4. Criticisms and Debates Surrounding Hobbes’ Beliefs
As we delve deeper into the labyrinth of Hobbes’ political philosophy, it’s important to acknowledge that his views have not escaped criticism. Many thinkers, both contemporaneous and subsequent, have questioned the validity and relevance of Hobbes’ ideas on government.
Notable Criticisms of Hobbes’ Views
The first major criticism often leveled against Hobbes is his bleak portrayal of human nature.
Critics argue that Hobbes’ assumption of humanity as inherently selfish and violent is overly pessimistic, possibly ignoring the potential for cooperation, altruism, and social growth. This perspective would suggest that an absolute sovereign is not necessarily required to maintain order.
Another point of contention is Hobbes’ advocacy for absolute sovereignty.
Critics contend that concentrating such immense power in one entity could inevitably lead to tyranny and a disregard for individual rights. This critique also questions whether individuals would willingly surrender their natural rights to such an extent.
The Influence of Criticisms on Interpreting Hobbes’ Work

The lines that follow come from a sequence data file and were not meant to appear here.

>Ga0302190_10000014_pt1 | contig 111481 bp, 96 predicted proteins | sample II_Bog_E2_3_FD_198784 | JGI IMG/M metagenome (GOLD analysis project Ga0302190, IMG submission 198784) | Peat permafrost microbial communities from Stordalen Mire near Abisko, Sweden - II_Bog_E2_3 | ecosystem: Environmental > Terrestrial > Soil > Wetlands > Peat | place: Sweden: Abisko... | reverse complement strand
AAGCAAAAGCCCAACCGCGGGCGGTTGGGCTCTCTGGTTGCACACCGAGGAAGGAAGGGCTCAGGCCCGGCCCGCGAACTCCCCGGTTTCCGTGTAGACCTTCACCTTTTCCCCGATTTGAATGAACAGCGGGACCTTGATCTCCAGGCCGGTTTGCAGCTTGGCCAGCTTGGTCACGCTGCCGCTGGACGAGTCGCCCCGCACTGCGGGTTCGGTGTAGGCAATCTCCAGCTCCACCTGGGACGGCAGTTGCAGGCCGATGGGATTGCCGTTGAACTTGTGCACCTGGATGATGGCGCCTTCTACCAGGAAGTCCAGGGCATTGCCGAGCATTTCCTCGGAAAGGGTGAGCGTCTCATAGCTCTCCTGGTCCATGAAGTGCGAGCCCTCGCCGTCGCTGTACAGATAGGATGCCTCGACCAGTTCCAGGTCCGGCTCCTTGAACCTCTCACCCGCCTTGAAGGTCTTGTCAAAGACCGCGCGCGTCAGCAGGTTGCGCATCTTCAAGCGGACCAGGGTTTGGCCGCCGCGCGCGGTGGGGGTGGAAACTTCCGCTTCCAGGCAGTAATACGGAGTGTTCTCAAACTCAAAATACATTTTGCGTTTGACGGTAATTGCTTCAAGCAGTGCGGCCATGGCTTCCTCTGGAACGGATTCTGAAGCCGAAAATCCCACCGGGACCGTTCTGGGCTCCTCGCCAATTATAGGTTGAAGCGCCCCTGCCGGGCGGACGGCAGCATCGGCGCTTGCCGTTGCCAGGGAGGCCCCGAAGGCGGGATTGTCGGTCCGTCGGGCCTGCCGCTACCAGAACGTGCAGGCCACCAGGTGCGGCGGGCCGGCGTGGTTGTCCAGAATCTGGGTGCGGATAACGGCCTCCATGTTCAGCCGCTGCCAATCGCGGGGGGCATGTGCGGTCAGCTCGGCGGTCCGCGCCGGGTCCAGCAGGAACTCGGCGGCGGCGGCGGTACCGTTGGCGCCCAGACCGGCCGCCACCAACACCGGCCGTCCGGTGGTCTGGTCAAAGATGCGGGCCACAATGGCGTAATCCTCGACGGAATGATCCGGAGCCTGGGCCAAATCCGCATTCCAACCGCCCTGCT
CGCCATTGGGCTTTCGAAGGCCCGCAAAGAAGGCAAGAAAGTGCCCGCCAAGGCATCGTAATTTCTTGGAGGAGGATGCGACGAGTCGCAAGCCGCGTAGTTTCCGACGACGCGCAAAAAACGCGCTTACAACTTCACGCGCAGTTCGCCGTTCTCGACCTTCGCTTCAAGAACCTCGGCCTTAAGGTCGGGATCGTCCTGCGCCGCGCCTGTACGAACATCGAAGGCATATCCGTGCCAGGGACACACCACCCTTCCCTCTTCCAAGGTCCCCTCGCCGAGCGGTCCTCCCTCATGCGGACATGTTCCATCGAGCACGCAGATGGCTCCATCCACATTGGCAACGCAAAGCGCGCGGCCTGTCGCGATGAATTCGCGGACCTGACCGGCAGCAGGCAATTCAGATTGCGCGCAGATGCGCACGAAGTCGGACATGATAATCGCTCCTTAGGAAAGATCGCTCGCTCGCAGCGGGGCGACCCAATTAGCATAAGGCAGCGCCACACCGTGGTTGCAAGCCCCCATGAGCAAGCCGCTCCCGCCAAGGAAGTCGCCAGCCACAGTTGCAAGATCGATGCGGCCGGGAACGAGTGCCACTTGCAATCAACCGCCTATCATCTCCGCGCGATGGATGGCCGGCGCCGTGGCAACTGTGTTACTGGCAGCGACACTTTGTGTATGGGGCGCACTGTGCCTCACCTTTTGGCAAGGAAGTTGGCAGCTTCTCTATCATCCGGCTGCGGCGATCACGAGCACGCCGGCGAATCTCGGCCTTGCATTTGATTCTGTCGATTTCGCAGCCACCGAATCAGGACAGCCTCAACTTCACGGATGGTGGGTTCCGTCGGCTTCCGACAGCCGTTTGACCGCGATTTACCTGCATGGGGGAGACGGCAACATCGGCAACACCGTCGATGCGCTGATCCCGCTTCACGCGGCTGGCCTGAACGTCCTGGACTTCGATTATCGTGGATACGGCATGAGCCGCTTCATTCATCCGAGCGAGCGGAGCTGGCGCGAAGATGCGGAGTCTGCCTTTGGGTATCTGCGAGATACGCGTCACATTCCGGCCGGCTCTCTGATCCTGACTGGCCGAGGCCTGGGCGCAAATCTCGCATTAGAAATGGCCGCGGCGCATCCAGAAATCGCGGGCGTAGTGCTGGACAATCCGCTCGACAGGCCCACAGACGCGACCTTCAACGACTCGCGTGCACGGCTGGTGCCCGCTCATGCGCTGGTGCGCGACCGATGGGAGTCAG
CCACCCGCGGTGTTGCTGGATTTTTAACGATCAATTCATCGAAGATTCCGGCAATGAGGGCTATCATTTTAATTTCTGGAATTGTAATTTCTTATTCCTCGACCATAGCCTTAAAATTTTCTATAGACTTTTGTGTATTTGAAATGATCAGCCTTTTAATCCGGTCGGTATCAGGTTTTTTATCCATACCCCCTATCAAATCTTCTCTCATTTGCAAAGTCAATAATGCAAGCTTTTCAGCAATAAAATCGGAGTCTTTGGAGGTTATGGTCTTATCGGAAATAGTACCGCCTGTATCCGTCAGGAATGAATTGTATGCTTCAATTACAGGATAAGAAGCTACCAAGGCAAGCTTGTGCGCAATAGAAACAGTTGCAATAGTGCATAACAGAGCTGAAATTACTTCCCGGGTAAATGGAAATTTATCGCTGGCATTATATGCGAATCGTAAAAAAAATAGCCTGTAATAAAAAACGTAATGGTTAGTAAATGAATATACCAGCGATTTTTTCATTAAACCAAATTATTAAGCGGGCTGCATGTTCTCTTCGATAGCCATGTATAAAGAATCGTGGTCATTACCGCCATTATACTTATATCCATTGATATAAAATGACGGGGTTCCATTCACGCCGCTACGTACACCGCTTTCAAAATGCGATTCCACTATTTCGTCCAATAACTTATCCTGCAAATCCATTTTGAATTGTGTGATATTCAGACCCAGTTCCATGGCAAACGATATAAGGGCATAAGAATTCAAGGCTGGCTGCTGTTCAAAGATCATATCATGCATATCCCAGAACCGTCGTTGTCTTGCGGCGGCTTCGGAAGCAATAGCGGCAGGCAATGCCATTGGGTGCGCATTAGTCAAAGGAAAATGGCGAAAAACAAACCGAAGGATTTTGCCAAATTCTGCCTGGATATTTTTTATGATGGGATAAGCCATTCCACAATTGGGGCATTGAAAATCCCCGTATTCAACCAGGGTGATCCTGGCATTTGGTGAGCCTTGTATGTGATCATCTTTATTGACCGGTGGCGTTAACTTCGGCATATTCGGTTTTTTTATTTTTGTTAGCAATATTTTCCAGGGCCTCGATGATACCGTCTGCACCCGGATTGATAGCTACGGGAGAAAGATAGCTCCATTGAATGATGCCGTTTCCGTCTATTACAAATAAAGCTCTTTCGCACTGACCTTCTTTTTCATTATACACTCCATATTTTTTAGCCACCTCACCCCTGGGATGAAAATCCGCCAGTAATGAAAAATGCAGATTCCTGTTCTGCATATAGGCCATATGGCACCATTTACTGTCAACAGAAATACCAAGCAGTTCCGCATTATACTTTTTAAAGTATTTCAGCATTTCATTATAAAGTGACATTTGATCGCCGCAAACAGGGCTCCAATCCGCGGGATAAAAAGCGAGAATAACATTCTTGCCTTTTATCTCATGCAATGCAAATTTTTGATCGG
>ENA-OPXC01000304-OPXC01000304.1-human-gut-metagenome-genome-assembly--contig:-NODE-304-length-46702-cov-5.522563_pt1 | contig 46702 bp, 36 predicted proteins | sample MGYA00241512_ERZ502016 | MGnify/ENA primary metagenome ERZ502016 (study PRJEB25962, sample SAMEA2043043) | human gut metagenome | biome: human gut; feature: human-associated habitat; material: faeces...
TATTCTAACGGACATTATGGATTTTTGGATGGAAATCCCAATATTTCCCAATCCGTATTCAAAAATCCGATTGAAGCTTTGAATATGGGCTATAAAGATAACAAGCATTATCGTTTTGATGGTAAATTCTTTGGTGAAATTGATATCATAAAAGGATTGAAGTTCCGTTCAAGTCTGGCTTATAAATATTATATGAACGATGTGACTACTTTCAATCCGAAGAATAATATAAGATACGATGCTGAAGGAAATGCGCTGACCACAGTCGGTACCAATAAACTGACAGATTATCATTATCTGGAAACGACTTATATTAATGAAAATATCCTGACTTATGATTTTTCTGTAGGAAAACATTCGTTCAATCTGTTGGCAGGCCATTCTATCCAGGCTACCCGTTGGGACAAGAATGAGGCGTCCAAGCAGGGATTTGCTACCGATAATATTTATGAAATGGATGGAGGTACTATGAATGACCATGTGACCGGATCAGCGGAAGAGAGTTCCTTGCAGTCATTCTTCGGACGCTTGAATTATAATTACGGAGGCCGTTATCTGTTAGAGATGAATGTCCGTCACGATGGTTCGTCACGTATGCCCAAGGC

These criticisms have significantly influenced modern interpretations of Hobbes’ work.
For instance, some scholars argue that Hobbes’ depiction of the state of nature was not meant to describe reality but rather to serve as a hypothetical scenario illustrating the necessity of a strong, central authority.
In this view, Hobbes’ Leviathan is less a literal prescription for absolute monarchy and more a metaphorical call for order amidst chaos.
Others have suggested that Hobbes’ concept of the social contract should be interpreted within the context of his time, marked by civil unrest and war.
From this perspective, Hobbes’ advocacy for absolute sovereignty can be seen as a response to the instability of his era, rather than an endorsement of despotism.
Despite these criticisms, Hobbes’ political philosophy continues to shape debates on the nature of authority, the role of government, and the balance between individual freedom and collective security. His work has laid a foundation for modern political thought, sparking conversations that persist today.
In a world where life can be brutish, nasty, and short, it’s no wonder that Thomas Hobbes turned to a strong central government to keep the peace. His belief in the sovereign’s absolute power was rooted in a deep fear of chaos and violence, and his famous work Leviathan remains a powerful critique of anarchy and individualism.
But for all his strong beliefs, Hobbes was never without his critics, and it’s important to remember that his ideas were just one part of a complex and evolving political landscape.
Whether you agree with him or not, there’s no denying the lasting impact of his thinking on the way we conceive of power, authority, and the role of the state in society.
So let us not forget the lessons of Hobbes, lest we risk falling back into the state of nature, where all is war and every man is a threat to his neighbor.